Why Affective Relations of Love, Care and Solidarity matter in Sociology
University College Dublin, Ireland
Knowing how people relate together normatively is vital for knowing them sociologically as people know and live in the world in an evaluative, value-laden way. Morality exists within people ‘… as a set of standards of correct behavior that define, orient, and regulate their actions…’ (Vandenberghe, 2017: 410), so things matter outside of political and economic self-interests (Archer, 2000; Midgley, 1991; Sayer 2011). Among the things that frame people’s evaluations are their affective relations, their commitments to love, care and solidarity.
This paper argues that the care and gender-indifferent character of much political egalitarian theory (Lynch and Baker 2009, Lynch, 2014) has impacted on sociological theory, leading to a deep disregard for the relational dimensions of social injustice arising from normatively-driven (love, care and solidarity) affective relations. The non-recognition of affective relations has led to a failure to appreciate their pivotal role in generating injustices in both the production and reproduction of people in their humanness.
Recognising the salience of affective relations would enhance a normatively-led sociology of inequality, that is distinguishable from, but intersecting with, studies of inequality based on class (redistribution), status (recognition) and power (representation). It would contribute to the debate about the constitutive place of values in social scientific analysis (Sayer, 2011, 2017; Vandenberghe 2017), and would help provide an enhanced sociological framework for challenging the care-indifferent immoralities of neoliberal capitalism.
Speculating on Progress: Catastrophe, Remembrance and the Critical Value of Narrative Utopia
University of Cambridge, United Kingdom
One of the central criticisms directed against the concept of progress by critical social theorists in the last century is that it is unable to adequately respond to catastrophes – from the Gulag to the Holocaust, the Middle Passage to Hiroshima. Progress, it is feared, is necessarily triumphalist, with its empathy with the victors (in Benjamin’s terms) resulting in a forgetfulness of the horrors of the past. Given this, in this paper, I ask whether it is possible to formulate a viable and defensible notion of progress in the face of disaster. That is to say, can progress be reconstructed such that it retains the memory of catastrophe? In this context, I argue that narrative utopias offer a fruitful means for rethinking the relationship between past and future, posing the question of how a progressive society should relate to the disasters that preceded it. In particular, imaginative reconstructions of society provide a means of indexing improvement to remembrance, not forgetfulness. To elaborate this claim, I turn to Nalo Hopkinson’s Midnight Robber (2000). The novel presents a vision of black liberation on a new planet, tellingly named Toussaint, which has been colonised by the people of the Caribbean. The utopian world of Toussaint, however, remains shaped by the twin tragedies of colonialism and slavery; the “second passage” from earth to space has assuaged but not extinguished the traces of the “first passage” from Africa to the Caribbean, with the oppressed past maintaining an active presence in the liberated future.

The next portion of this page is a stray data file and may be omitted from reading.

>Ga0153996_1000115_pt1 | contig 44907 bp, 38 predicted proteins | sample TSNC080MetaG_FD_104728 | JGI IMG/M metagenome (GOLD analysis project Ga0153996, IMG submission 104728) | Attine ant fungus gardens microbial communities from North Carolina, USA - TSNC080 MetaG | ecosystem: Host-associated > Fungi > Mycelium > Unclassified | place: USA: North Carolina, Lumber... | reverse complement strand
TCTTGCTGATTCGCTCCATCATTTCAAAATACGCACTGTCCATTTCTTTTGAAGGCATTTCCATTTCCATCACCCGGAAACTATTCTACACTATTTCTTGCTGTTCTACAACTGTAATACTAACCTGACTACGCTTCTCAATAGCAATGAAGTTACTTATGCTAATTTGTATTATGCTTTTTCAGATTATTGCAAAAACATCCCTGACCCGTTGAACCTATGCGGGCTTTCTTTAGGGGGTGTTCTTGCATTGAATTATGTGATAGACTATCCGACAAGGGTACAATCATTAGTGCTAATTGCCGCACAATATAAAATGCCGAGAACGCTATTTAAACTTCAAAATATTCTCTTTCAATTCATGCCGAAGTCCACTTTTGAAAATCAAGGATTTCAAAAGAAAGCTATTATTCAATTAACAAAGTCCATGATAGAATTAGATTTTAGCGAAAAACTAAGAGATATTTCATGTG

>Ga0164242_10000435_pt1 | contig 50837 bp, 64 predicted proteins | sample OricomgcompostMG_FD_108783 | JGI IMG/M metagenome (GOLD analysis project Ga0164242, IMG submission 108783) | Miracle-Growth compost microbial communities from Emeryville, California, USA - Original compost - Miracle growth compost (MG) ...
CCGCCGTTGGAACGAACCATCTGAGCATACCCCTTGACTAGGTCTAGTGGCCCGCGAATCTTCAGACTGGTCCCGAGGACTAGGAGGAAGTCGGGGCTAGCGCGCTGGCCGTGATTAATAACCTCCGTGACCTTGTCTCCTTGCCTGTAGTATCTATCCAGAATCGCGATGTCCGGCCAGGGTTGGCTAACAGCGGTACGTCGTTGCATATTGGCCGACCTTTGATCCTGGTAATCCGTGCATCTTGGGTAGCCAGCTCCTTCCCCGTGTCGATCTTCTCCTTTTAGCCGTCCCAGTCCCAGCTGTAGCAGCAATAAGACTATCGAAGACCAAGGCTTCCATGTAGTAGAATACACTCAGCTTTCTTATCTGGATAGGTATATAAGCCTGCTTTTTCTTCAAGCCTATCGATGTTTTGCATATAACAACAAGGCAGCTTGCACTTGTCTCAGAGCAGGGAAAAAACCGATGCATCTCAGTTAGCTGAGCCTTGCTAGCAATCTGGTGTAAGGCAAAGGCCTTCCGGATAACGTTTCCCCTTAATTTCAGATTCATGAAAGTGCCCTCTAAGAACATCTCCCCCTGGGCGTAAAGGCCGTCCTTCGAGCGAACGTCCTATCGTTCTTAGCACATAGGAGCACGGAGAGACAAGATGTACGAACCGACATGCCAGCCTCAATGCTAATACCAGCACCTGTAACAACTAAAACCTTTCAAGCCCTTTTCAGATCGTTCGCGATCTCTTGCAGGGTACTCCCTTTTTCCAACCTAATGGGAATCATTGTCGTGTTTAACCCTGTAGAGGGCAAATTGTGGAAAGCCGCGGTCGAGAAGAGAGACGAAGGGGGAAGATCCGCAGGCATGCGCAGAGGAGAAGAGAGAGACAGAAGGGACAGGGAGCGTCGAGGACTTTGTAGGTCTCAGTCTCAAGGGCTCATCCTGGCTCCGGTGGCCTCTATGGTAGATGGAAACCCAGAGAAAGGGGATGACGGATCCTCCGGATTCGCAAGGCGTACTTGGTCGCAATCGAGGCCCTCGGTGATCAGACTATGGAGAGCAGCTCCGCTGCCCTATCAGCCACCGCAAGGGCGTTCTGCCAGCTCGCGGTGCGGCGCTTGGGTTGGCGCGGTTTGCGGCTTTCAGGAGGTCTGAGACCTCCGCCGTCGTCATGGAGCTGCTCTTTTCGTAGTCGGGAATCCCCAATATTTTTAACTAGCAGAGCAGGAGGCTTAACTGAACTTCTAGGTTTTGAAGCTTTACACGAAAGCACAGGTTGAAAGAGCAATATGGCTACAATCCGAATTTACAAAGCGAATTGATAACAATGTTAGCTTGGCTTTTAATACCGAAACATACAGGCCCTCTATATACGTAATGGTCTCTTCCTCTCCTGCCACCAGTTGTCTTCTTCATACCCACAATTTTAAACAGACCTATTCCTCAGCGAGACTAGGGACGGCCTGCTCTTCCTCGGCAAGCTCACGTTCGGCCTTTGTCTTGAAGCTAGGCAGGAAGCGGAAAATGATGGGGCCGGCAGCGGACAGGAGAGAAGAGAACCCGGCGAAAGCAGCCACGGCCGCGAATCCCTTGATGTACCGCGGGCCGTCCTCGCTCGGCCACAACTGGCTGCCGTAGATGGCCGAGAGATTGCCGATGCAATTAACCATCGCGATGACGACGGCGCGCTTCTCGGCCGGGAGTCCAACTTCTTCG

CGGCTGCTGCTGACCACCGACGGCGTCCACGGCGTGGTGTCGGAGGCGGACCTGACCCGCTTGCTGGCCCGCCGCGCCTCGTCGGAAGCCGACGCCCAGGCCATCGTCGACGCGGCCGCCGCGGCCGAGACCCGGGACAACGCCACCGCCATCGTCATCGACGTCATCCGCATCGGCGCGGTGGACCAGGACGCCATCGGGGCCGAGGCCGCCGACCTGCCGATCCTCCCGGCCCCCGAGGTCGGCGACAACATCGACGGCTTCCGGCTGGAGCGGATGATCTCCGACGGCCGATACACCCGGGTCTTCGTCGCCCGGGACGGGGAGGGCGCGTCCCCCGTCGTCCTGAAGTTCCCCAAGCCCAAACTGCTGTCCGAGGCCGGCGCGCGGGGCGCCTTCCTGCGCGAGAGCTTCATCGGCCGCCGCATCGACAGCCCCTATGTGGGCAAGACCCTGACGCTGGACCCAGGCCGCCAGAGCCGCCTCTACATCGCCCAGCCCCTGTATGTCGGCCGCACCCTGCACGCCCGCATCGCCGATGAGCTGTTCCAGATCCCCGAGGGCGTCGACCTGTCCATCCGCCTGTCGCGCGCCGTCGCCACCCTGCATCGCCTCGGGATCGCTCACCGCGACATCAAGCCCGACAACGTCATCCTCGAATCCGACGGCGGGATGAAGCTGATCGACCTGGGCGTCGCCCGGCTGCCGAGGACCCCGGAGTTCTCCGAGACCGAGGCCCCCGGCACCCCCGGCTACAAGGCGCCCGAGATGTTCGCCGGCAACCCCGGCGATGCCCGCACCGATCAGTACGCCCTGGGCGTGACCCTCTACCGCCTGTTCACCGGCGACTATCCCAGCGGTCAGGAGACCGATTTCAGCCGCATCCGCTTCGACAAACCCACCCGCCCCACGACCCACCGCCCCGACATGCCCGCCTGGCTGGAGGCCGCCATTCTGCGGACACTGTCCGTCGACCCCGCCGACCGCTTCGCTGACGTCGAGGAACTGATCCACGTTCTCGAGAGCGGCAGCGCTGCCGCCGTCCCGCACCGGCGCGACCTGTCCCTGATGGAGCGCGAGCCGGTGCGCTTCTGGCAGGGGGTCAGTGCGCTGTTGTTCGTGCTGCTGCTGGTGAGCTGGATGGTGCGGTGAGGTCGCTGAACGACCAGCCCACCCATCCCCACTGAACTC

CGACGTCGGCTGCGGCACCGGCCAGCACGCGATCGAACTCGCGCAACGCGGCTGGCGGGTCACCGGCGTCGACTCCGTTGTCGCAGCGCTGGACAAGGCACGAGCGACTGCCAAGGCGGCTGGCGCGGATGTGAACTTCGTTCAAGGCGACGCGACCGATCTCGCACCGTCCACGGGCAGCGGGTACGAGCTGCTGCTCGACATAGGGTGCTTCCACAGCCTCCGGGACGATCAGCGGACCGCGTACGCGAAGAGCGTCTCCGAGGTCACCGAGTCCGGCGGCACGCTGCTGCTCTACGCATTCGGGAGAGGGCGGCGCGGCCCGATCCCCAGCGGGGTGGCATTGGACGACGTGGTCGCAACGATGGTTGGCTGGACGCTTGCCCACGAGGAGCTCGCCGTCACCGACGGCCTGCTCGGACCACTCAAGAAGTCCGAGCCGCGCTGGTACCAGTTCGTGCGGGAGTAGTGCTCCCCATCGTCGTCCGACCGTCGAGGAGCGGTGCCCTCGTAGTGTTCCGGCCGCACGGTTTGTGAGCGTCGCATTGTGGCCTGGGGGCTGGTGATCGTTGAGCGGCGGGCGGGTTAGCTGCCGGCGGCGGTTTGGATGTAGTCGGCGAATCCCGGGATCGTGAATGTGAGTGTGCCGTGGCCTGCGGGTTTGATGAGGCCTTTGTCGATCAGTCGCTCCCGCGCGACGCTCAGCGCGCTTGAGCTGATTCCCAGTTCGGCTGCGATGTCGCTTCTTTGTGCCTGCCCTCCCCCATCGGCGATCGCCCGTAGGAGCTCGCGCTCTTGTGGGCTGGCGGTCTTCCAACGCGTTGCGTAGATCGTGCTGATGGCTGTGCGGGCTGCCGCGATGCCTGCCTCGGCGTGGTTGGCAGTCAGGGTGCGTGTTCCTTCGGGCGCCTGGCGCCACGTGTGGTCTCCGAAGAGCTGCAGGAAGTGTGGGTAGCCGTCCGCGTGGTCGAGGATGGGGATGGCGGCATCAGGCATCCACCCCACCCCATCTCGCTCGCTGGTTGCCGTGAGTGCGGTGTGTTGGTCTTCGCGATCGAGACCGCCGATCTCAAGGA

Real utopias. Erik O. Wright’s legacy and contribution to social theory
1Universitat de Barcelona, Spain; 2Universitat Autònoma de Barcelona, Spain
Having revisited Marx’s understanding of class in the 1980s as a main contribution to understanding social structure of the times, in the year 2000 Erik O. Wright abandons his previous project to pursue a new avenue that starts by stating the need for emancipatory social sciences oriented by the fundamental moral grounds of equality, democracy and justice (Wright, 2010). He then engages with scholars working on participatory democracy, gender equality, inclusive education and successful cooperativism, to name some, in order to build a framework to analyze the conditions of viability for the extension of what he called “real utopias”. Focusing on real utopias moves social theory to focus on the analysis of possibility, of what works, to develop models that can be transferable to diverse contexts an enable real social change. In this paper we will revisit Wright’s theory and discuss how the analysis of real utopias needs, on the one hand, the study of successful actions, and on the other hand, a dialogical collaboration between scholars and citizens from diverse disciplines, contexts and beliefs, in the way Erik O. Wright did.